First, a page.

Stocks to watch in October
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Wolseley, the giant heating and plumbing equipment supplier, is back on track, after enduring a torrid time in the recession on both sides of the Atlantic.
April's half-year bulletin showed the group swinging sharply back into the black, and full-year profits should top the £500 million mark, compared with losses of £328 million last time. Brokers hope for pre-tax returns of £634 million this year.
Dividend payments have resumed after a three-year hiatus. But Wolseley is not going to easily re-establish its blue-chip status with investors in today's tough climate for the building trade. The shares peaked at nearly £60 back in 2007 and then went into a sharp decline.
A recovery in the share price to more than £20 last year has not been sustained this year. But recent weakness in the shares has prompted broker UBS to put them on its list of 'buys'.
Department store group Debenhams has also resumed paying dividends this year, after a two-year layoff. The forecast full-year payment of just over 3p a share implies a usefully supportive yield of 4.6% for the share. April's half-year bulletin produced another steady rise in profits.
Full-year results of £158.4 million (£140 million last time) vindicate the recovery strategy of chief executive Rob Templeman. This year, brokers hope for profits of £170 million and a dividend rise that will boost the prospective yield to 5%. City broker Matrix recently rated Debenhams a 'buy' and set a target price of 90p.
St Ives is close to completing its transformation from printer to marketing services business through a series of acquisitions and disposals. But the market has been unmoved by the efforts of chief executive Patrick Martell and his team, and the share has failed to progress this year.
According to Numis Securities analyst Mike Murphy, profits for the year just ended should reach £21 million. Profits of £22 million and £25 million are projected for the next two years. He foresees growing dividends pushing up the prospective yield on the shares, at 88p, to 7%.
Murphy retains a target price of 132p after Martell recently confirmed results would be in line with market expectations.
Nautical Petroleum now has a record of considerable success in finding new oil fields in the North Sea. Its joint discovery of the Catcher field in February - the biggest North Sea find for more than a decade - sent its share price soaring.
However, shareholders have been on a rollercoaster ride over the past 18 months. The share price rose from less than 50p to a peak of 547p after Catcher delivered on its promise. But since then the profit-takers have dominated, bringing the share price tumbling down.
Nevertheless, the prospects for Nautical remain exciting. It now looks capable of becoming a significant oil producer, if it does not receive an offer from one of its larger rivals. All seven brokers who follow the shares are enthusiastic about the company's prospects.
Gemfields, a small AIM-listed mining company, owns 75% of the Kagem mine in northern Zambia, the world's largest emerald mine. Lately, the company has achieved a rapid improvement in output, profitability and gem auction results.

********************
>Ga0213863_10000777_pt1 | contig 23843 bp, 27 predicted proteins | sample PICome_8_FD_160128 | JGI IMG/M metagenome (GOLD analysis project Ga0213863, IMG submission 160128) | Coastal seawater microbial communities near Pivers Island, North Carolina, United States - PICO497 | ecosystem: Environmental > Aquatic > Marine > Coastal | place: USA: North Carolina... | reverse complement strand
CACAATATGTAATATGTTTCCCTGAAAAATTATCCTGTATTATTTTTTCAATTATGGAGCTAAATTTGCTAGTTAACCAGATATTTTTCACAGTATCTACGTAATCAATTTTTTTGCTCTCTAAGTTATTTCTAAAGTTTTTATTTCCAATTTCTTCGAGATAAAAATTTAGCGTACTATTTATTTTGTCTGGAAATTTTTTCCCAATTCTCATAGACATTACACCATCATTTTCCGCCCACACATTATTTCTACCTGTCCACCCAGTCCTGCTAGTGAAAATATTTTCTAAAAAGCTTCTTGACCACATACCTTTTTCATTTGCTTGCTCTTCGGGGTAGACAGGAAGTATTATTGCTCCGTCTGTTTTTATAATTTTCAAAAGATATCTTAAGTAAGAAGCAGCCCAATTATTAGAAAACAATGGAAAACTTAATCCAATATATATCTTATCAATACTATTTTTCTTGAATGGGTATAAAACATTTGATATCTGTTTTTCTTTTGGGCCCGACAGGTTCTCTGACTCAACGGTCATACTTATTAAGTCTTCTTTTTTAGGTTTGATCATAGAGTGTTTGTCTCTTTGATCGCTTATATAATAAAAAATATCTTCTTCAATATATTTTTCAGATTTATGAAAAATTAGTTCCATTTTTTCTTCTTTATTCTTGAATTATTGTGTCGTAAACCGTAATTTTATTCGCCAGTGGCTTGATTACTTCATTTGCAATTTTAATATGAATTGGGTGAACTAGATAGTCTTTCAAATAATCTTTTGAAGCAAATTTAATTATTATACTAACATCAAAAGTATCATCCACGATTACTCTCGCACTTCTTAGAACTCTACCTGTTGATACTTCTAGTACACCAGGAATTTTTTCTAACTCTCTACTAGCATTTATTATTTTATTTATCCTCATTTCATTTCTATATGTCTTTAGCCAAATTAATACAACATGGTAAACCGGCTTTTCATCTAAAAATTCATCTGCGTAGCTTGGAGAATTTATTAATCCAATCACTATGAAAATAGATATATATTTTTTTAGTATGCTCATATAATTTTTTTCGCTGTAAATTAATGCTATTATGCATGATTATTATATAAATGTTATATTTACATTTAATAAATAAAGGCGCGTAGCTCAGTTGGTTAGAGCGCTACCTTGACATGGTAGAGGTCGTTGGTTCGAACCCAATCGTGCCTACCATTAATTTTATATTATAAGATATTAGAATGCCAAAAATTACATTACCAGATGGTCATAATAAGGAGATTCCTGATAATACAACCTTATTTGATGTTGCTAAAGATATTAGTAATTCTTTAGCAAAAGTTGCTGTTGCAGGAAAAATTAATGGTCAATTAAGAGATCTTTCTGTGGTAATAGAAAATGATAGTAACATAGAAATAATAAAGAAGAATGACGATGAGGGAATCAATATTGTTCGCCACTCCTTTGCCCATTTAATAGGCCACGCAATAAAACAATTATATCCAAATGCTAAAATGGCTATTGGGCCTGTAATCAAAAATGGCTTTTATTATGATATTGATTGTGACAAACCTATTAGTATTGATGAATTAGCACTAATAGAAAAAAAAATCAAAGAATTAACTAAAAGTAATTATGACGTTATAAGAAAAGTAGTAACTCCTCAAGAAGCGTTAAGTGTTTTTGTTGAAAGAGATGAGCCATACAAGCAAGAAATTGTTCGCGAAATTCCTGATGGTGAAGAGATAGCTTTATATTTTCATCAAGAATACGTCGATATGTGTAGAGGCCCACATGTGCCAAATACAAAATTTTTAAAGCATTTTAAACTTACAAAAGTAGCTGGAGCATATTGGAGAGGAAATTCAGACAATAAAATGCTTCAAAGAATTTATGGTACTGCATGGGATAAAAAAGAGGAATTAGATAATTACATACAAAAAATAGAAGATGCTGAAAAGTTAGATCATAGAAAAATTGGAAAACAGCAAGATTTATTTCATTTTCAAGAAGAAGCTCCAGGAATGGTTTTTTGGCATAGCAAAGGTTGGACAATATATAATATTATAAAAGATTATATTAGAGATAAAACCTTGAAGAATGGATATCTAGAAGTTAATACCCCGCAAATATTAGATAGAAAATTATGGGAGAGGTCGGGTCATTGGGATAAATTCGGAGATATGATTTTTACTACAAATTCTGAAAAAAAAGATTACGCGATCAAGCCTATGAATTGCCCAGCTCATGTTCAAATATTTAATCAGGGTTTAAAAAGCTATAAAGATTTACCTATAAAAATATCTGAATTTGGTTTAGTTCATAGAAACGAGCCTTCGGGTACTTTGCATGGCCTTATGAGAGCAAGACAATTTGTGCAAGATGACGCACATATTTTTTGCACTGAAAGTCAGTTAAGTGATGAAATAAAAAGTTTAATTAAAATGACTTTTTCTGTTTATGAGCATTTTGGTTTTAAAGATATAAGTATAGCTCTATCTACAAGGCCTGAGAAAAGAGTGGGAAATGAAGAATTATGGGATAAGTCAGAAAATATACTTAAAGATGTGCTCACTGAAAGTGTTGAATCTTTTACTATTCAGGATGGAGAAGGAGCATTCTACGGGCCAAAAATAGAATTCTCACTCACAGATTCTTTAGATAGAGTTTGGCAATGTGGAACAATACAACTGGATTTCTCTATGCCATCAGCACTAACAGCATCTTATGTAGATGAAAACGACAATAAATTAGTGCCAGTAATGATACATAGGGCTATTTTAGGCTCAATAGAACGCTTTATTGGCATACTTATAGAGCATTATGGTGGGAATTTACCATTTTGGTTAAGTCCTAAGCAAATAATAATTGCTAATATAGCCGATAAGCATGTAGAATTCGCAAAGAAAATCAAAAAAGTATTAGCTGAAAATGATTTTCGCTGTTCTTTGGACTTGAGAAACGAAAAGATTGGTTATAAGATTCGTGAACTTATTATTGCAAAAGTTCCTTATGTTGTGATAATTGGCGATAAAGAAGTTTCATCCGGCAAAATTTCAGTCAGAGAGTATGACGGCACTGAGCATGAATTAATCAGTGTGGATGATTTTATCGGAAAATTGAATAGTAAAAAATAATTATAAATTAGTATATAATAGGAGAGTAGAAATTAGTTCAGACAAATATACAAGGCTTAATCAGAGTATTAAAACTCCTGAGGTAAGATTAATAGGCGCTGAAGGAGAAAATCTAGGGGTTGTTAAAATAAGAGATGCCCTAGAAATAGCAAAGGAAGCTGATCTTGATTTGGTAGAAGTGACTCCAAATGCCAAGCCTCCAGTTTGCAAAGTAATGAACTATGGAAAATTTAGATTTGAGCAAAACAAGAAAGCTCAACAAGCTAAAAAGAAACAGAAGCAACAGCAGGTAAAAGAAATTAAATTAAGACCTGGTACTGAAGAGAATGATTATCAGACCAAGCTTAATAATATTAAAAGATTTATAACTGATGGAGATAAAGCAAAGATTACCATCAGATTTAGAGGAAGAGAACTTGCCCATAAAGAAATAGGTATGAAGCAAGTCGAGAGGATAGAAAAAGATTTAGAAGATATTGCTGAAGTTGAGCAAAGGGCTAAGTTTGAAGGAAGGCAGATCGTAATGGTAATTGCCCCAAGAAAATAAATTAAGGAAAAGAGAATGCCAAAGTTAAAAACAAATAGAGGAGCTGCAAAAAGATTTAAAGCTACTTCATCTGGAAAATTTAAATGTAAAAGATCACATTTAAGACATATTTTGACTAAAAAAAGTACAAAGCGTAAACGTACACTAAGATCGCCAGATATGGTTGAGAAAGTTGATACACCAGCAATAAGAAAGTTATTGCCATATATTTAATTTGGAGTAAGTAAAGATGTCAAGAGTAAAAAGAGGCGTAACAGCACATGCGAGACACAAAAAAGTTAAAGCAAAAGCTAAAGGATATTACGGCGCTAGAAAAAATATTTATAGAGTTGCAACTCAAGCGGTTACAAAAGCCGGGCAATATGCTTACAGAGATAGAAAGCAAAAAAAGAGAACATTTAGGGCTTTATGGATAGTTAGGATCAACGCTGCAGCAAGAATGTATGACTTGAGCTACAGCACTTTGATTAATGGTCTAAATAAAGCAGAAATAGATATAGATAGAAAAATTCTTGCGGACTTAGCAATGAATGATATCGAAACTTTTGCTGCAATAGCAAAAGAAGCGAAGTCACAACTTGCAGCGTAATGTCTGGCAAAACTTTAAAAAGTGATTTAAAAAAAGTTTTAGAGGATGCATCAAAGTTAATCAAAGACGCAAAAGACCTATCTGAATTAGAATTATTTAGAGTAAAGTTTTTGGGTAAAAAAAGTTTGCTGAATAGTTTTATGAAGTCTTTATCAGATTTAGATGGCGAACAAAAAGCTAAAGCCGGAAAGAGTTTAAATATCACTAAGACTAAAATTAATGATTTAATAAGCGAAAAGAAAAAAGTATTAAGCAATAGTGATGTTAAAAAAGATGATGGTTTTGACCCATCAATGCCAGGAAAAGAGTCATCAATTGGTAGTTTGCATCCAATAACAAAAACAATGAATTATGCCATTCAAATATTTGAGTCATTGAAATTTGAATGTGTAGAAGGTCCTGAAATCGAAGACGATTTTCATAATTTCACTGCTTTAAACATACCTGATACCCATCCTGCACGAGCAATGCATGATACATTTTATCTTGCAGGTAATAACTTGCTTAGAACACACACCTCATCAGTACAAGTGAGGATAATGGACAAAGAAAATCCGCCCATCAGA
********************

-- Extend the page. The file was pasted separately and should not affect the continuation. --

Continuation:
Half-year returns in March showed revenues up 140% while profits almost trebled. The shares have responded by rising from less than 4p a year ago to a recent peak of 27.75p. Full-year profits are expected to reach £10.6 million, compared with just £1 million last time.
That pace of growth cannot be maintained, but profits of £12.8 million have been forecast for the current year. The shares sell on only about seven times earnings.
One hopes Punch Taverns eventually has as much success in demerging its pubs operation as WHSmith did demerging its non-retail businesses.
But the initial market reaction to the splitting of the debt-ridden group into two separate quoted companies has not been favourable. Punch shares quickly fell away to 13p - having been as high as 90p earlier in the year.
The new spin-off, Spirit Pub Company, drifted back from an early price of 55p to 37.5p as traders struggled to value the two businesses. While Punch continues to retain its 5,000 tenanted pubs, analysts will struggle to value the business, as it will find it difficult to service its debts.
Spirit Pub, it is hoped, will rise phoenix-like from the ashes, because its 800 managed pubs and 549 leased pubs have the potential to improve performance or can easily be sold.
If market forecasts are right, Spirit will make a £50 million-plus profit this year and pay dividends, to give the shares a prospective 5% yield.
The general term for the rate of income from an investment expressed as an annual percentage and based on its current market value. For example, if a corporate bond or gilt originally sold at £100 par value with a coupon of 10% is bought for £100 then the coupon and the yield are the same at 10%, or £10. But if an investor buys the bond for £125, its coupon is still 10% (or £10) and the investor receives £10 but as the investor bought the bond for £125 (not £100) the yield on the investment is 8%.
If you own shares in a company, you’re entitled to a slice of the profits and these are paid as dividends on top of any capital growth in the shares’ value. The amount of the dividend is down to the board of directors (who can decide not to pay a dividend and reinvest any profits in the company) and they will be paid twice yearly (announced at the AGM and six months later as an interim). Dividends are always declared as a sum of money rather than a percentage of the share’s price. Although dividends automatically receive a 10% tax credit from HM Revenue & Customs (HMRC), which takes the company having already paid corporation tax on its profits into account. Dividends are classed as income and, as such, are liable for personal taxation and so shareholders have to declare them to HMRC.